The past few decades have brought a handful of different personality types and players to ‘The U’ – the best getting on board when the chips were down.
Anyone could’ve signed with Miami in 2001, 2002 or 2003, getting in when the getting was good. Joining a top program, attempting to be part of the machine and taking the place of a departed great.
Nothing wrong with that when you have the type of aforementioned players who got on board in February 2012, but if you’re dealing with a player that has a sense of entitlement and fancied himself a superstar because of the “U” on his helmet and recent program success that he had nothing to do with – it spells disaster.
No reason to name names, but dig up some freshman classes from nine or ten years back and you’ll see a textbook definition for this type of player.
Conversely, the on-board-when-the-chips-were-down players are worth mentioning.
Year two of the Butch Davis era brought in Al Blades, Daniel ‘Bubba’ Franks, James Jackson, Edgerrin James, Damione Lewis and Nate Webster, many of which stayed local in effort to put UM back on the map.
Come 1997, future greats like Najeh Davenport, Dan Morgan, Ed Reed and Reggie Wayne joined the program. A year later, William Joseph, Brett Romberg and Mike Rumph were some bigger names who panned out.
In 1999, the grand slam class that put this thing back on the map – Philip Buchanon, Ken Dorsey, Vernon Carey, Jason Geathers, Andre Johnson, Bryant McKinnie, Jarrett Payton, Clinton Portis and Maurice Sikes – all big time players in that 2000 resurgence, 2001 title run and 34-game win streak.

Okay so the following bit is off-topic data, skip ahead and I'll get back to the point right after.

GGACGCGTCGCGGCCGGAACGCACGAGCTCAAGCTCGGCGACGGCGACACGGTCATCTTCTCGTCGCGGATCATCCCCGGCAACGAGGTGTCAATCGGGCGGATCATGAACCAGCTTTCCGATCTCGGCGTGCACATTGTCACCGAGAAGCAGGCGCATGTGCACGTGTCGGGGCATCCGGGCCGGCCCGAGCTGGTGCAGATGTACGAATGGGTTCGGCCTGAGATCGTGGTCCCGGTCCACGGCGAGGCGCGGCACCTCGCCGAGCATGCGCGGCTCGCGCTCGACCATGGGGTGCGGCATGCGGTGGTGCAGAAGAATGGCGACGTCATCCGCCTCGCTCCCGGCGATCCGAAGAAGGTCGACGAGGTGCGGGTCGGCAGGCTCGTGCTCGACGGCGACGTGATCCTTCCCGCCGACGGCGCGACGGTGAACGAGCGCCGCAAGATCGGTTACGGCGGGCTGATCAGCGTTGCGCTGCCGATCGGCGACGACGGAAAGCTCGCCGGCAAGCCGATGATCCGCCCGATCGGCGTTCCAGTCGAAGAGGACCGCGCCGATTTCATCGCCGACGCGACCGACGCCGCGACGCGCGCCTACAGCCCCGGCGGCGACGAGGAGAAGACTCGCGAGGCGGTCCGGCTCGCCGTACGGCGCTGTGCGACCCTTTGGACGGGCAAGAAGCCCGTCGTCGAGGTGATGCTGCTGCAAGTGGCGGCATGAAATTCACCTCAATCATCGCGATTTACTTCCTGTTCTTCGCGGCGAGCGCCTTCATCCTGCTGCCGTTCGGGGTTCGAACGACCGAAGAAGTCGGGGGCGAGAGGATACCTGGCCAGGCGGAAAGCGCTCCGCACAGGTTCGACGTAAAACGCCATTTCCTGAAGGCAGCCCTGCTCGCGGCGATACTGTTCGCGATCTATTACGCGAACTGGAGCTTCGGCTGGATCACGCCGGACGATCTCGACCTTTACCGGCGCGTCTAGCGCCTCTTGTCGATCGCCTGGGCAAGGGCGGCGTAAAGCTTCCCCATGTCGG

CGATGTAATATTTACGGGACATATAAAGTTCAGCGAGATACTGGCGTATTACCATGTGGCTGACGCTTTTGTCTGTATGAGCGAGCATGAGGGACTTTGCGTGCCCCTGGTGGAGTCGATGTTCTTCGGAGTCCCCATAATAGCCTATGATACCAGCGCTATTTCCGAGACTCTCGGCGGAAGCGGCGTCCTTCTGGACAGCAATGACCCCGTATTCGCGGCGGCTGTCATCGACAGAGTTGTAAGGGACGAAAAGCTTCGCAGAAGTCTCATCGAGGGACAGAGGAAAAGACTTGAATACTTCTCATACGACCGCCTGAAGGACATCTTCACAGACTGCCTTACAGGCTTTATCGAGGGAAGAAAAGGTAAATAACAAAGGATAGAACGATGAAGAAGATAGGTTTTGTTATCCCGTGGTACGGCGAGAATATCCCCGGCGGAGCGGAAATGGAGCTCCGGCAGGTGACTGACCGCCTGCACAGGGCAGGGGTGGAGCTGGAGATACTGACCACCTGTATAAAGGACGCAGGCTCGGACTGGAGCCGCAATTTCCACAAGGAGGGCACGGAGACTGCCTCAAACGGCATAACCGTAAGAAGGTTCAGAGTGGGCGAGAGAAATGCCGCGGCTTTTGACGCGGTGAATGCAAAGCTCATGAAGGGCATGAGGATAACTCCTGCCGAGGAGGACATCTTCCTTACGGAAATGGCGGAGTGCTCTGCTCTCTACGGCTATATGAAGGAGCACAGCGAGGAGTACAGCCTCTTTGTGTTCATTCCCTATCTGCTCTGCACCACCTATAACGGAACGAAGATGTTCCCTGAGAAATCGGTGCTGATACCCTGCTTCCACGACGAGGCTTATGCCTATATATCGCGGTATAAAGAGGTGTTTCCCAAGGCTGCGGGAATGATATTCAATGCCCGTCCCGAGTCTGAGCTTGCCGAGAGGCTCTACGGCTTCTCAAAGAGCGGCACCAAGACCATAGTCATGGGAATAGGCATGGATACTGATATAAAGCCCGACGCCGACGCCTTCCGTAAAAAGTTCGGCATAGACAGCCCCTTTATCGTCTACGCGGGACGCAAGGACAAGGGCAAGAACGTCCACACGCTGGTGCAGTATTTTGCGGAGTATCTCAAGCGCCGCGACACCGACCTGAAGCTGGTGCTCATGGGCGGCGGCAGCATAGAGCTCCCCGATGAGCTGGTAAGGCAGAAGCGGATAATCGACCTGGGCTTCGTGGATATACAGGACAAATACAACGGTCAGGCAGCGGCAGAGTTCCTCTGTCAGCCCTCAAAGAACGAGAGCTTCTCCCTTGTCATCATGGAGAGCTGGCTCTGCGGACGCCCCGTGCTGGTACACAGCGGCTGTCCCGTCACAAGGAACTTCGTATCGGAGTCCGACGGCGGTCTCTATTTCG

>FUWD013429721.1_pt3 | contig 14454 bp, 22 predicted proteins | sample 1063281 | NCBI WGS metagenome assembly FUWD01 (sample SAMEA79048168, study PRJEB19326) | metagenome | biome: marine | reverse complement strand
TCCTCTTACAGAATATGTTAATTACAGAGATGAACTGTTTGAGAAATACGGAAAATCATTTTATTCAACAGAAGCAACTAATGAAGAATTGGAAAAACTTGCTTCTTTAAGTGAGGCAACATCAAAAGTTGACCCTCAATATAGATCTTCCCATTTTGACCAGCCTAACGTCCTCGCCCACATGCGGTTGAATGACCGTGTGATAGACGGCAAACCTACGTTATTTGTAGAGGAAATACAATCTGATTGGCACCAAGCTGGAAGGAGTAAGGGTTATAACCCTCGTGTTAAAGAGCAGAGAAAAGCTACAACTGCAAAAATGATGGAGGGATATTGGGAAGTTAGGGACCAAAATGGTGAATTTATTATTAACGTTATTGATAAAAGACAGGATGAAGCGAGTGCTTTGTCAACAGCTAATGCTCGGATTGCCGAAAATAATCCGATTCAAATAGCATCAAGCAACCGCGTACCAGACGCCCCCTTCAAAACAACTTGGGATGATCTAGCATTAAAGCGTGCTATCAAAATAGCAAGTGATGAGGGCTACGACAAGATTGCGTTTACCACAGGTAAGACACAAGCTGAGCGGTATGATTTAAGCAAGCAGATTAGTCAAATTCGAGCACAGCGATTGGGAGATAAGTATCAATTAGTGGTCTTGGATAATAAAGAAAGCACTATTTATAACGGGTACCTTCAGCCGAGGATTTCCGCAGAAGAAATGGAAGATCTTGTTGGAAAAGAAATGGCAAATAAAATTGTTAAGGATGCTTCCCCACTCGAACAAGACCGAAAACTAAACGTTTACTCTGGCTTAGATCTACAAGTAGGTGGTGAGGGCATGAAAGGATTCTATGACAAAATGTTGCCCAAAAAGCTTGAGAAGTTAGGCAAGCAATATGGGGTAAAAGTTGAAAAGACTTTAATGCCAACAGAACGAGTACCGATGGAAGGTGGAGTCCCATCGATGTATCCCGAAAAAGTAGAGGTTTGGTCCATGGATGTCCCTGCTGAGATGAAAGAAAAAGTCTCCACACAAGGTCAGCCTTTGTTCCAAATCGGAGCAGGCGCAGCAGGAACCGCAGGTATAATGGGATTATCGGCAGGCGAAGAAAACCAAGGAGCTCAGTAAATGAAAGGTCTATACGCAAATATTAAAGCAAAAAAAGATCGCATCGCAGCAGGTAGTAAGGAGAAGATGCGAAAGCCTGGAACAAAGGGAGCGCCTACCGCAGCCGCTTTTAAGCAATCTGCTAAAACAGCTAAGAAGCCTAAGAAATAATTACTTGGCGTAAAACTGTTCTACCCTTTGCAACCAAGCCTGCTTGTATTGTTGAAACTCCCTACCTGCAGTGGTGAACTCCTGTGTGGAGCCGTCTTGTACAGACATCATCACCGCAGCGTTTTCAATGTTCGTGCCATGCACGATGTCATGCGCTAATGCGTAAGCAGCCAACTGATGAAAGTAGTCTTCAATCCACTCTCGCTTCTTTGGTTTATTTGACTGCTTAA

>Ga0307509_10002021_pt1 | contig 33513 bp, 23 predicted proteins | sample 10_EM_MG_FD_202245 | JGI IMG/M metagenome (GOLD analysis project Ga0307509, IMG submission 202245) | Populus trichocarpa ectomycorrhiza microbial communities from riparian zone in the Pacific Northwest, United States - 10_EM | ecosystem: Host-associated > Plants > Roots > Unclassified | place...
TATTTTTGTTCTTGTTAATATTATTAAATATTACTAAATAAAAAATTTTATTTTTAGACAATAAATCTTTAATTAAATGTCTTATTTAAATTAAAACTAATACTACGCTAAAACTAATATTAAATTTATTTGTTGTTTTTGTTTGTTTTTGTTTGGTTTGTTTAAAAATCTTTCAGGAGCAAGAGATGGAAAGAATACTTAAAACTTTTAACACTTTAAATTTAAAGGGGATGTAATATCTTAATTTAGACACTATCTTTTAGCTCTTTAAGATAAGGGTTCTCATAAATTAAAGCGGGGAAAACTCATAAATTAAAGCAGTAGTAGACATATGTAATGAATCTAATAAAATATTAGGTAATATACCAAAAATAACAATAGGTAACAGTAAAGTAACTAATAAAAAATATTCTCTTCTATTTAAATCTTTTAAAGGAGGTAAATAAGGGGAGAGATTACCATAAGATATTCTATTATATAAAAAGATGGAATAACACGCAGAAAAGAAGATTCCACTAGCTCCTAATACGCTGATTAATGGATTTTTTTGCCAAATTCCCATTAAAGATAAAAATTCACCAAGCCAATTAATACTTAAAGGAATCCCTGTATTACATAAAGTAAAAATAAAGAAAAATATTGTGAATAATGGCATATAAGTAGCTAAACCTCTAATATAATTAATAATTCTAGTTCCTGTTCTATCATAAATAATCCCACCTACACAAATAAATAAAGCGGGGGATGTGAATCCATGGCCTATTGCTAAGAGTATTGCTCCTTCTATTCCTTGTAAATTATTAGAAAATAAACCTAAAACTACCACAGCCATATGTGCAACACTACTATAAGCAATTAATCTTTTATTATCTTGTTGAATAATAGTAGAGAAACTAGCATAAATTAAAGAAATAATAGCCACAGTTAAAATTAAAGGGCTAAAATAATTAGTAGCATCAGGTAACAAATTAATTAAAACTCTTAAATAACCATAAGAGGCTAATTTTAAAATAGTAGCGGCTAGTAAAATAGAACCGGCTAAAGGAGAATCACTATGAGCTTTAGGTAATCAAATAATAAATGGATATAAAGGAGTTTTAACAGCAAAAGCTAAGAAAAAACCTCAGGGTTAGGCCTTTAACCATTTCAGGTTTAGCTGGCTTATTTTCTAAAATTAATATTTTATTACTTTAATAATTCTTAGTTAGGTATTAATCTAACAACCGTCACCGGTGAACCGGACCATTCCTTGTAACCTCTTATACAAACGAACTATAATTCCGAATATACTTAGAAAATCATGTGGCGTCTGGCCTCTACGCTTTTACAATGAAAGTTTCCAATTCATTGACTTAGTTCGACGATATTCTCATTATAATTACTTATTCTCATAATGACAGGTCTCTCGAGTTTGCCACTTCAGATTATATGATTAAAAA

Miami went 23-16 between 1996 and 1999, before that unprecedented run at the turn of the century and while that sounds light years better than the 35-29 run from 2006 to 2010 pre-Golden, the mid-nineties era Hurricanes were living in the shadow of three titles in five years (dating back to 1987); a world where 11-1 was a ‘down year’ and three-loss seasons were catastrophic.
Signing on to play for UM in the mid-nineties, in the midst of probation due to Pell Grant fraud, was seen as suicide to some. The program was a tough sell, outsiders were using negative recruiting tactics and pundits claimed Miami would never return to previous glory.
Still, the ‘right’ type of player didn’t let that deter him as the ‘right’ type of coach was able to properly sell his long-term vision.
Where Golden leads these Canes, time will tell. Achieving the type of success this program saw a decade ago cannot be the benchmark. Different era, different place and magical timing. Stars were aligned for UM and it provided a run that college football hasn’t seen since (though Southern Cal came ridiculously close) and will never see again.
Still, the foundation for success at Miami has been laid. It starts with Coach having the skills and vision, allowing him to reel in gritty, football-smart, hard working, team-first players.
These freshmen are yet to take a snap, but based on character and intangibles, there’s no doubt they’ll change the culture and have an official impact starting as soon as next month. – CB